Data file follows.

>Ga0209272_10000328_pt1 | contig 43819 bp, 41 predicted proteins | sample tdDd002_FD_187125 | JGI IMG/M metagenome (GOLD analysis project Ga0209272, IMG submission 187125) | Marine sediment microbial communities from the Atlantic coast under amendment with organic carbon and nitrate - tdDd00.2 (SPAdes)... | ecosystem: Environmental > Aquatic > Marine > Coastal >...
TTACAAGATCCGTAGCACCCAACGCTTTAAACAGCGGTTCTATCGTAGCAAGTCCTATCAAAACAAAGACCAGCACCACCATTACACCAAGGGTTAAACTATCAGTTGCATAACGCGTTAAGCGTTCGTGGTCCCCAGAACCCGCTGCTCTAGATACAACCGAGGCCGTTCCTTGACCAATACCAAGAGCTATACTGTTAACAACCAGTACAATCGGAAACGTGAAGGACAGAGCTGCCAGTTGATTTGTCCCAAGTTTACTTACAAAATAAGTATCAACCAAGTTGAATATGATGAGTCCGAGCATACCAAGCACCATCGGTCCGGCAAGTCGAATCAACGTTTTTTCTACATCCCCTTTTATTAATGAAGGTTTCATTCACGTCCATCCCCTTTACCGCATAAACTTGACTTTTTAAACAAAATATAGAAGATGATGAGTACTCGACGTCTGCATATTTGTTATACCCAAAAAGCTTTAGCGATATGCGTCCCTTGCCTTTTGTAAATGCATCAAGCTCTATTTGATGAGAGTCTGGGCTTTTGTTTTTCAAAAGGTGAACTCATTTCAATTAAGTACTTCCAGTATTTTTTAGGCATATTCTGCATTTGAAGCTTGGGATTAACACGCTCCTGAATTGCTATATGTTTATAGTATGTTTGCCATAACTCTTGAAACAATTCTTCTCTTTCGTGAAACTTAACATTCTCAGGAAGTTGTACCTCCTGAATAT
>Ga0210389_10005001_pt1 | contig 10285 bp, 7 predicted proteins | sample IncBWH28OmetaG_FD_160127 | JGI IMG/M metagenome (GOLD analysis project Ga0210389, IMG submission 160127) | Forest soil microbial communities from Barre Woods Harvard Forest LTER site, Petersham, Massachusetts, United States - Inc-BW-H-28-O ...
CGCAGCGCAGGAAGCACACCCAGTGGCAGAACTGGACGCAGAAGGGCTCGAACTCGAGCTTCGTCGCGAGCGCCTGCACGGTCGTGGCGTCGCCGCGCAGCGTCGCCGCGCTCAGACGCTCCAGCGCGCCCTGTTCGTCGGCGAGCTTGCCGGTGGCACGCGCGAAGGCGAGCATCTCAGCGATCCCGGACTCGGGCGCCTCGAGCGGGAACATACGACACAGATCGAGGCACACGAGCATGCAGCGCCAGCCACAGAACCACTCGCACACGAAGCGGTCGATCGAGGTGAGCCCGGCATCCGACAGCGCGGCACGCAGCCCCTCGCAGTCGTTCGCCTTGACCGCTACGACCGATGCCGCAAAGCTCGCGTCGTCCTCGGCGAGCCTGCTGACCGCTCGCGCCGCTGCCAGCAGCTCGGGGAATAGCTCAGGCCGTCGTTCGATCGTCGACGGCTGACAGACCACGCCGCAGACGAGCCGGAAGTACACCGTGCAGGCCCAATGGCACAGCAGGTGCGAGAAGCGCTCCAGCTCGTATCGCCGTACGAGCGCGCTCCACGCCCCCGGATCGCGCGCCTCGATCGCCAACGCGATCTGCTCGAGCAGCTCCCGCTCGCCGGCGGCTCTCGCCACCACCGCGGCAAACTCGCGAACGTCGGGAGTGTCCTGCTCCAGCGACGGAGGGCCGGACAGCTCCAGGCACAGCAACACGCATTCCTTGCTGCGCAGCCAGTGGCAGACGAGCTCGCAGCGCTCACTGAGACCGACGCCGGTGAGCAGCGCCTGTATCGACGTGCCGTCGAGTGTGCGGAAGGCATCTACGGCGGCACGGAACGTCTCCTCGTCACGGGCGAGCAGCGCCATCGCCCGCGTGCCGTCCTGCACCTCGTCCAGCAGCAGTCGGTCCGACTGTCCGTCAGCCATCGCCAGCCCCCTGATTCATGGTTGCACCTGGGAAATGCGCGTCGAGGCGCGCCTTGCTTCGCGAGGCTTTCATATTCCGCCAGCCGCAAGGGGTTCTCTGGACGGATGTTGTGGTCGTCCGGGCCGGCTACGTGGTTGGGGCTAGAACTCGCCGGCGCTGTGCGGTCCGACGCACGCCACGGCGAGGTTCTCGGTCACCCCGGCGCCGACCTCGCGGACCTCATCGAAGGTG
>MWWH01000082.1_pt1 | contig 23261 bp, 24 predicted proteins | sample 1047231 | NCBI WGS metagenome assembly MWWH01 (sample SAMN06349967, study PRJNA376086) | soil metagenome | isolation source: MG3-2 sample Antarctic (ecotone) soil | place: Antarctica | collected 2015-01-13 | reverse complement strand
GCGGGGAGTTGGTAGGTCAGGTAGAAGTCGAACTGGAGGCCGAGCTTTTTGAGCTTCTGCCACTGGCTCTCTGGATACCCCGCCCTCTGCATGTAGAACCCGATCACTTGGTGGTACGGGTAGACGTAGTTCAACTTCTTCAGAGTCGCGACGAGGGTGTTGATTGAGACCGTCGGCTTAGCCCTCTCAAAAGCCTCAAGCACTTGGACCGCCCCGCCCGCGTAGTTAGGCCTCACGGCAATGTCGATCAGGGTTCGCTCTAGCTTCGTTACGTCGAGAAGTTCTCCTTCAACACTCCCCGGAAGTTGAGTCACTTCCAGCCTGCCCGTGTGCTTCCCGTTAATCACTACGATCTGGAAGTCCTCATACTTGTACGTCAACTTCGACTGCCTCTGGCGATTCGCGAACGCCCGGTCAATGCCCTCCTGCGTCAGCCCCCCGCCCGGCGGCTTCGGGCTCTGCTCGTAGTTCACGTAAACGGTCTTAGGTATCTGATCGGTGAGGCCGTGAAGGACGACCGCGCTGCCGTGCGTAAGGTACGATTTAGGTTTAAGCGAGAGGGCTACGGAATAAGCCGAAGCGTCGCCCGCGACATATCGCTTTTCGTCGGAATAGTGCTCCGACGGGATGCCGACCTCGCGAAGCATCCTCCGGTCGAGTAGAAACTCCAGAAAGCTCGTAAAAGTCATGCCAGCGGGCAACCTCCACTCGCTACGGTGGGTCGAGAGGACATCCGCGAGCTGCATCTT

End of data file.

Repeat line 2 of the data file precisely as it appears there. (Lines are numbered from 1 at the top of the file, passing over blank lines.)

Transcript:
TTACAAGATCCGTAGCACCCAACGCTTTAAACAGCGGTTCTATCGTAGCAAGTCCTATCAAAACAAAGACCAGCACCACCATTACACCAAGGGTTAAACTATCAGTTGCATAACGCGTTAAGCGTTCGTGGTCCCCAGAACCCGCTGCTCTAGATACAACCGAGGCCGTTCCTTGACCAATACCAAGAGCTATACTGTTAACAACCAGTACAATCGGAAACGTGAAGGACAGAGCTGCCAGTTGATTTGTCCCAAGTTTACTTACAAAATAAGTATCAACCAAGTTGAATATGATGAGTCCGAGCATACCAAGCACCATCGGTCCGGCAAGTCGAATCAACGTTTTTTCTACATCCCCTTTTATTAATGAAGGTTTCATTCACGTCCATCCCCTTTACCGCATAAACTTGACTTTTTAAACAAAATATAGAAGATGATGAGTACTCGACGTCTGCATATTTGTTATACCCAAAAAGCTTTAGCGATATGCGTCCCTTGCCTTTTGTAAATGCATCAAGCTCTATTTGATGAGAGTCTGGGCTTTTGTTTTTCAAAAGGTGAACTCATTTCAATTAAGTACTTCCAGTATTTTTTAGGCATATTCTGCATTTGAAGCTTGGGATTAACACGCTCCTGAATTGCTATATGTTTATAGTATGTTTGCCATAACTCTTGAAACAATTCTTCTCTTTCGTGAAACTTAACATTCTCAGGAAGTTGTACCTCCTGAATAT